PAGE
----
"I wasn’t sure it was normal to watch it"

Topics: Online safety Mental health

The impact of online pornography on the values, attitudes, beliefs and behaviours of children

The online world has created incredible opportunities for young people to explore, experiment, socialise, create and educate themselves in ways which were previously undreamt of. But it has also exposed children to the risk of harm, including seeing extreme pornography and sexting.

The NSPCC and the Children’s Commissioner asked Middlesex University to look into how many children have been exposed to pornography and the impact for them of viewing such content.

The research consisted of an online survey of 1001 children and young people aged 11-16 across the UK, an online discussion forum and online focus groups.

Authors: Elena Martellozzo, Andy Monaghan, Joanna R Adler, Julia Davidson, Rodolfo Leyva and Miranda AH Horvath
Published: 2016, revised May 2017

Key findings


  • 48% of 11-16 year olds surveyed had seen pornography online.
  • 7% of 11-16 year olds surveyed had shared a naked or semi naked image of themselves.

Of those who had seen pornography online

  • More boys view online pornography, through choice, than girls.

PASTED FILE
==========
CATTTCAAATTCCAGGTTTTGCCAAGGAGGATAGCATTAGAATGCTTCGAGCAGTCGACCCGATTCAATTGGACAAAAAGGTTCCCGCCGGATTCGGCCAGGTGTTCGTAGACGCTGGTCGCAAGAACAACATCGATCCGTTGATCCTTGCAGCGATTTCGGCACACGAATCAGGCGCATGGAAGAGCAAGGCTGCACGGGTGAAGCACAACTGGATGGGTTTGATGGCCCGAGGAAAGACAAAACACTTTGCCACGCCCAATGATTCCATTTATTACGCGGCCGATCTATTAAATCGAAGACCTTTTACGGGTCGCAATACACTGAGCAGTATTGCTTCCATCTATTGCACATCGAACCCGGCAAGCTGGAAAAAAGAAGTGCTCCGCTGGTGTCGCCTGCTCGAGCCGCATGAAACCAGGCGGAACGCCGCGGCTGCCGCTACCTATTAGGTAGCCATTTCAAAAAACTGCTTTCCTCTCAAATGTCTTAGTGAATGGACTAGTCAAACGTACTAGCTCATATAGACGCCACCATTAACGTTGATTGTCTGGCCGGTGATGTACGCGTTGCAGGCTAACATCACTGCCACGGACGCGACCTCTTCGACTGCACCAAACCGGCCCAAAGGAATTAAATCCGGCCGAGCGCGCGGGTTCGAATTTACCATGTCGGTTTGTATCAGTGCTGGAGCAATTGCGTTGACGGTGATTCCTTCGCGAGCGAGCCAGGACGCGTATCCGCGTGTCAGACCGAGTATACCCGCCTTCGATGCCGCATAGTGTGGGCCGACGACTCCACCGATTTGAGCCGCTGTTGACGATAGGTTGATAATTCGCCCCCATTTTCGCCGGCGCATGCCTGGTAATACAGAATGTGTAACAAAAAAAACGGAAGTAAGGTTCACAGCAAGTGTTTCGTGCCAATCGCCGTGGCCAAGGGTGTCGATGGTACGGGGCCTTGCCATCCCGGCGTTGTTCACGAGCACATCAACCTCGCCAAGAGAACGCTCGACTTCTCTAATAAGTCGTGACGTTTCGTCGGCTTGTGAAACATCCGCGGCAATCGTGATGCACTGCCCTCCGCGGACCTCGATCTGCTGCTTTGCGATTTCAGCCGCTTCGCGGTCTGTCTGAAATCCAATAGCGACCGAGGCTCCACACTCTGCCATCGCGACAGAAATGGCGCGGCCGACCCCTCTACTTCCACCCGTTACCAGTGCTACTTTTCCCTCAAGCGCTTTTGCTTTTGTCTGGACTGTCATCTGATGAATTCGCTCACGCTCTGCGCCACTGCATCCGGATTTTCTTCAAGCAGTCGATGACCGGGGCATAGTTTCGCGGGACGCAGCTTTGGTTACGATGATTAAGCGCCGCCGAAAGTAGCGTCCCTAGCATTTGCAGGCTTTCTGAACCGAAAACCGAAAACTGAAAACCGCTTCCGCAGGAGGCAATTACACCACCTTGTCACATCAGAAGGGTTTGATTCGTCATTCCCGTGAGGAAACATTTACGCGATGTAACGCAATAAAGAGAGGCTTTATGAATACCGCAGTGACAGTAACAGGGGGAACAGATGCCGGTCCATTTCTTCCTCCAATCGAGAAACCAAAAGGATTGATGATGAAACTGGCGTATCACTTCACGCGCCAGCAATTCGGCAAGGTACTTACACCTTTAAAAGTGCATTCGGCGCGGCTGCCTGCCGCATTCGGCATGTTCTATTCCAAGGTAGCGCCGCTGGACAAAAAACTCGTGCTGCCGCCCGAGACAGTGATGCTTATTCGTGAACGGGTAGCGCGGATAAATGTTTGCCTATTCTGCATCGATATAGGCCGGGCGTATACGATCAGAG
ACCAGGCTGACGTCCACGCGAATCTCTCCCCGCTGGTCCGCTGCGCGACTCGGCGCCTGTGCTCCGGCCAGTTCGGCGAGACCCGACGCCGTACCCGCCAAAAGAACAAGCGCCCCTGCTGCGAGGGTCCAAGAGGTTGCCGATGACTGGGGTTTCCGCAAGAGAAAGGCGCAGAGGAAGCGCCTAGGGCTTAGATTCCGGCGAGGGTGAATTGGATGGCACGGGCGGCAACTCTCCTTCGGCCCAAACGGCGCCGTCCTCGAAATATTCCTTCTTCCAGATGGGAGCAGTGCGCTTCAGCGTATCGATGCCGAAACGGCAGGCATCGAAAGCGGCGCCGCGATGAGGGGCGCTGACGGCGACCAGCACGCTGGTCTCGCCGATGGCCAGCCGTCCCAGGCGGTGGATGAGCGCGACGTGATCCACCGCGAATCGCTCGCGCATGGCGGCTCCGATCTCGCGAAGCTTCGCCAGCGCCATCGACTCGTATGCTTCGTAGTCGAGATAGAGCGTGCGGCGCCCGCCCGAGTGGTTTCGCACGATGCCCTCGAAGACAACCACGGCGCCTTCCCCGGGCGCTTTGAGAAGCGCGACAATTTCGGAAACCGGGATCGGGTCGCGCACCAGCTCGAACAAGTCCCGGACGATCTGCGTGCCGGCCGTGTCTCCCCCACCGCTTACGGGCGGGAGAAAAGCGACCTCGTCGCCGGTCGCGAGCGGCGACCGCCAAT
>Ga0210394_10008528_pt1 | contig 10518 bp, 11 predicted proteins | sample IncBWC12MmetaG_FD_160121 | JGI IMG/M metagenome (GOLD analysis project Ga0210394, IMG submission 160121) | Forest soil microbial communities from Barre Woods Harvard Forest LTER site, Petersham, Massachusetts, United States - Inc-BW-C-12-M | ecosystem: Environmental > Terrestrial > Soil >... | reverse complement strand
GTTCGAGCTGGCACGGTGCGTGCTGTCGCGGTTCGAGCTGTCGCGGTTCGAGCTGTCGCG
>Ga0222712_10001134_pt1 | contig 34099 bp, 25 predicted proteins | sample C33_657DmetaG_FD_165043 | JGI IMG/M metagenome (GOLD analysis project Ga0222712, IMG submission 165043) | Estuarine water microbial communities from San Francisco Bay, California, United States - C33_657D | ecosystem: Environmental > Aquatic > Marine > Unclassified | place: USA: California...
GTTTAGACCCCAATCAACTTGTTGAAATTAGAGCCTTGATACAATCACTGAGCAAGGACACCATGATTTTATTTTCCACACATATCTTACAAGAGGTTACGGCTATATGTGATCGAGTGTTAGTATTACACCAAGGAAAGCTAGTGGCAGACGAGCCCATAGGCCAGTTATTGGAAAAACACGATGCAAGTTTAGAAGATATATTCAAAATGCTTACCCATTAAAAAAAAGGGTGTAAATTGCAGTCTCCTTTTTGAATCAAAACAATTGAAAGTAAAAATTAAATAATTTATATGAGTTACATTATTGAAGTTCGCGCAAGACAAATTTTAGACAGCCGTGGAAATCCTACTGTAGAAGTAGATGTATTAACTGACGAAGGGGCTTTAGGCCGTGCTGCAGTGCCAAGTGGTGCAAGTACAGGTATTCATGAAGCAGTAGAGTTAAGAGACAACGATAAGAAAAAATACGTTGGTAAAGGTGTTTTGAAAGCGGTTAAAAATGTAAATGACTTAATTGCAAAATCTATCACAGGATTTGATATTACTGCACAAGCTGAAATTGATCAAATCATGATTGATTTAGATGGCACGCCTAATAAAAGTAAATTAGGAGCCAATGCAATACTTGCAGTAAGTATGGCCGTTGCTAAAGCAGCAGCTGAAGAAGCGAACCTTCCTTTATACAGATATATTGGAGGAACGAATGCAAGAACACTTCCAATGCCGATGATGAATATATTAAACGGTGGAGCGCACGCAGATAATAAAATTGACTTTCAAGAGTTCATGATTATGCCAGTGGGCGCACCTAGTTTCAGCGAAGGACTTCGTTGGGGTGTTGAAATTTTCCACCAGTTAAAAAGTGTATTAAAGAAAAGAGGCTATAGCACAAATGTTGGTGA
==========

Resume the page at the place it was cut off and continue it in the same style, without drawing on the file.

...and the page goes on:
• Children were most likely to have seen pornography online for the first time accidentally. (e.g. via pop-ups or shown by someone else unexpectedly).
  • A greater proportion of boys (44%) said that pornography had given them ideas about the types of sex they wanted to try than girls (29%).

Young people’s perceptions of pornography

  • Repeated viewing of online pornography may have a desensitising effect with young people feeling less negative over time and generally less anxious or disgusted by what they are seeing.
  • From a list of 14 statements about the pornography they had seen, children were most likely to agree that pornography was unrealistic and least likely to agree that pornography was informative or educational.
  • Young people wanted to be able to find out about sex and relationships and about pornography in ways that were safe, private and credible.
  • Young people highlighted the need for materials that are age and gender appropriate. Some also touched on lack of teacher awareness of the potential additional vulnerabilities faced by young people who do not identify as either male or female in a binary manner.


Please cite as: Martellozzo, E., Monaghan, A., Adler, J.R., Davidson, J., Leyva, R. and Horvath, M.A.H. (2016) I wasn’t sure it was normal to watch it. London: NSPCC